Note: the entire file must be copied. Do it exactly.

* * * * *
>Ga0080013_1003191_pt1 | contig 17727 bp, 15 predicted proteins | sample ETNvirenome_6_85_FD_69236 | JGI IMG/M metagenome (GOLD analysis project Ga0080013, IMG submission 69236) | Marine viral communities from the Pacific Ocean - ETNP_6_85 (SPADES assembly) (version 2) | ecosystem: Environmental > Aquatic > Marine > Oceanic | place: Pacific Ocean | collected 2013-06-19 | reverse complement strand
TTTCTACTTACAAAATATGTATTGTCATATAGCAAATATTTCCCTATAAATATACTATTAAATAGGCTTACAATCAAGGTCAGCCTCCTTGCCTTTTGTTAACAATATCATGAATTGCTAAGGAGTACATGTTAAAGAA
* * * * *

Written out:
>Ga0080013_1003191_pt1 | contig 17727 bp, 15 predicted proteins | sample ETNvirenome_6_85_FD_69236 | JGI IMG/M metagenome (GOLD analysis project Ga0080013, IMG submission 69236) | Marine viral communities from the Pacific Ocean - ETNP_6_85 (SPADES assembly) (version 2) | ecosystem: Environmental > Aquatic > Marine > Oceanic | place: Pacific Ocean | collected 2013-06-19 | reverse complement strand
TTTCTACTTACAAAATATGTATTGTCATATAGCAAATATTTCCCTATAAATATACTATTAAATAGGCTTACAATCAAGGTCAGCCTCCTTGCCTTTTGTTAACAATATCATGAATTGCTAAGGAGTACATGTTAAAGAA